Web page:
Other than that, I leave the writing to the writer. And their line editor, because honey, that ain’t me. See what I did there? I used the word “ain’t” to make a point. Even now my spellchecker is screaming at me: “that’s not right!” Technically, it may not be. But every story has a flavor, and if you’re working with someone that has a strict diet that doesn’t include your seasoning—get the hell out.

I’m finishing the fourth—yes I said FOURTH, draft of a novel that I originally wrote as a dual POV. In my gut I knew it was a dual POV. And the reason I had to write the damn thing four times is because I was encouraged to write it from a single perspective.

And it nearly destroyed me. Phrases like, “you’re going to ruin your career,” tumbled around in my head. But instead of taking it with a grain of salt, I let it fester. That’s the downside to being a Type “A” personality; I don’t let things go. Make no mistake, that drive has always served me well. Along with an extremely long memory.

So while I may be down, I’m never out. I don’t quit. Or move onto the next shiny thing.

I’m a writer. It’s what I do.

I don’t talk about writing (unless you ask me). Or preach about what I think makes a great story at the expense of my own writing.

Not that I’m knocking it. If that’s part of your process, you go on with your bad self.

Everyone has their own way of doing things. Mine is simple: I do the work (writing), then I look for other people who do the work (editors, proofreaders, marketers) and we figure it out.

The best advice I’ve ever received, albeit a little later than I would’ve liked, is: “Stay in your own f***ing lane. And make sure that everyone else does as well.”

What does that mean?

Again, it’s subjective. But here’s my take: on any project, we all have a job to do. And since I’m the writer, leave that part to me. If you have a nugget you wish to impart to make the story better, by all means share it. But if you start speaking in absolutes, (you can’t do this or that) I will absolutely shut you down.

All that being said, and let me be clear on this, I’m not advocating going it alone. Ever.

You need strong editors, maybe some beta readers or critique partners, marketers, and if you’re like me, a personal assistant to help keep everyone in their own lane.

My PA, Jess, is a wizard at keeping the balls in the air and keeping others out of my way. Because, honestly, she knows what will happen if someone swerves into my lane. They’ll get run over. That’s the downside of being singularly focused. It’s not always a positive trait. But it works for me.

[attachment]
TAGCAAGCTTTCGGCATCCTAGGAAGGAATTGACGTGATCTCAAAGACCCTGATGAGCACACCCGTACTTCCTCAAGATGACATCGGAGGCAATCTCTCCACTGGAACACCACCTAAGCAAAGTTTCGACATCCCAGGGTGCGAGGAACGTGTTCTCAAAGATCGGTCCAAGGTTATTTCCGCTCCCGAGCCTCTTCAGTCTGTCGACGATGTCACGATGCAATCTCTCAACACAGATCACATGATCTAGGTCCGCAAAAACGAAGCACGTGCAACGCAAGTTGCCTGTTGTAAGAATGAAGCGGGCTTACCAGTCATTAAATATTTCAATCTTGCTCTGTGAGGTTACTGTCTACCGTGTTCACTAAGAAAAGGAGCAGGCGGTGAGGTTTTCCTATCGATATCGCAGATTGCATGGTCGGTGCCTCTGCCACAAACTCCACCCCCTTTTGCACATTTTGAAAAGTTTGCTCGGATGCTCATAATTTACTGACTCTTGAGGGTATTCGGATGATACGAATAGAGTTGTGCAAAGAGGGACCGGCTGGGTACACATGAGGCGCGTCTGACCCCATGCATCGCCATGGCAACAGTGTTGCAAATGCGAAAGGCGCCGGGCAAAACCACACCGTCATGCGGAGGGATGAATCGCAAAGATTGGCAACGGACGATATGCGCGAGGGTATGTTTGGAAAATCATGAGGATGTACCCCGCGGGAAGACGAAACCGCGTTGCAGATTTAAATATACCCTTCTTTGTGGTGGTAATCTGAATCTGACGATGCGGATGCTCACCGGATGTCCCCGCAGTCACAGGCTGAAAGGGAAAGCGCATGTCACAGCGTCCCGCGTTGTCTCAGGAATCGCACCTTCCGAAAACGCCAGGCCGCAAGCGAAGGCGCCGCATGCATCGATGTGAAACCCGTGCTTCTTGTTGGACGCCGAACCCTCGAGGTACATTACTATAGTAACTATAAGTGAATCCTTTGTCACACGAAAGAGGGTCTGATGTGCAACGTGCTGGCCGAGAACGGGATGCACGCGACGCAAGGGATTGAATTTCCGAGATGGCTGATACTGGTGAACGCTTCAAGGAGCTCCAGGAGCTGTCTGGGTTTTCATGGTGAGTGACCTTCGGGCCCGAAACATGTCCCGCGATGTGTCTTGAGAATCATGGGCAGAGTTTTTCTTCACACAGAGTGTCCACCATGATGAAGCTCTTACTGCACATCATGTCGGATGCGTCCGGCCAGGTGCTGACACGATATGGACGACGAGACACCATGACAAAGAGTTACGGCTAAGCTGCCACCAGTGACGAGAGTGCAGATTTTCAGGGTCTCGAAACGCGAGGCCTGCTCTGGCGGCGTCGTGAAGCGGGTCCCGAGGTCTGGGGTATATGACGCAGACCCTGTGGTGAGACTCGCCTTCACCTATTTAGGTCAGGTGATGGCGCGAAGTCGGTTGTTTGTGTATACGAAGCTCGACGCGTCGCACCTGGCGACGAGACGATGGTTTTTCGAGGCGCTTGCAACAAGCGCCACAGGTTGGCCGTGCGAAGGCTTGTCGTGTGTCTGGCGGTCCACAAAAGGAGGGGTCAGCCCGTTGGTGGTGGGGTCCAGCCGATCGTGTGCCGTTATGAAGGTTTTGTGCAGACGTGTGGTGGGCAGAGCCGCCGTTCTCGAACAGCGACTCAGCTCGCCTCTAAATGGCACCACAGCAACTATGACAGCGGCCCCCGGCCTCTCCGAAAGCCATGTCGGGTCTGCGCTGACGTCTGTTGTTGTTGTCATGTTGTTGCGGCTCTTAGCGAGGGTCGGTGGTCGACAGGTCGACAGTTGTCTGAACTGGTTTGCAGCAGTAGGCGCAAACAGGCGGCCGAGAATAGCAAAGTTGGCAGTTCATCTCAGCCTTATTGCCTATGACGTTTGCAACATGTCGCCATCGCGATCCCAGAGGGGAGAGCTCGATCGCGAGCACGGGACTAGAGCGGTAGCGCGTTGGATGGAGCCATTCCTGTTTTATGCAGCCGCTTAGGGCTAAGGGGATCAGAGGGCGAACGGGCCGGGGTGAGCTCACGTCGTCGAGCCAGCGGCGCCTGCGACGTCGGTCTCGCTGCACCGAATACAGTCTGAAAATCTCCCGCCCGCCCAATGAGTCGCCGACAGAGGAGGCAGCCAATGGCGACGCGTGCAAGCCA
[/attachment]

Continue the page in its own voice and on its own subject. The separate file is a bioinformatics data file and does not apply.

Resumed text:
Here’s one last thought, from someone who should know.

Stephen King said: “I’m convinced that FEAR is at the root of most bad writing.”

Fear manifests itself in different ways. Some people are so afraid to fail, they hold onto some ideal of perfection that doesn’t exist. In my opinion you can talk all day about the craft, but unless you do the work, it’s meaningless chatter. And it’s not just about writing the book and finding your team. You have to aggressively promote your work. And that’s scary. Because you may not succeed by some peoples standards. Notice I said nothing about failure. It’s impossible to truly fail unless you fail to try.

So yeah, I may only have four hundred and fifty ratings on Goodreads for my first book, and a hundred or so for the follow-up, (so far, it’s early yet), but that’s more than if I would’ve published the work and let it sit there.

So really, any critique I received that got in my head—I wouldn’t trade the experience. Diamonds are formed under pressure, and if that spurs me on to accomplish my goal, then it’s ALL GOOD.

Anyway, look out for my latest book—Missing From Me (Sixth Street Bands #3) coming this summer. You won’t have to search far. I will be marketing that baby hard core. Believe that.

Because I have no fear.

Resolve trumps fear and silences the voices of those who hide behind the pursuit of perfection. Because we all know—there is nothing perfect in this world.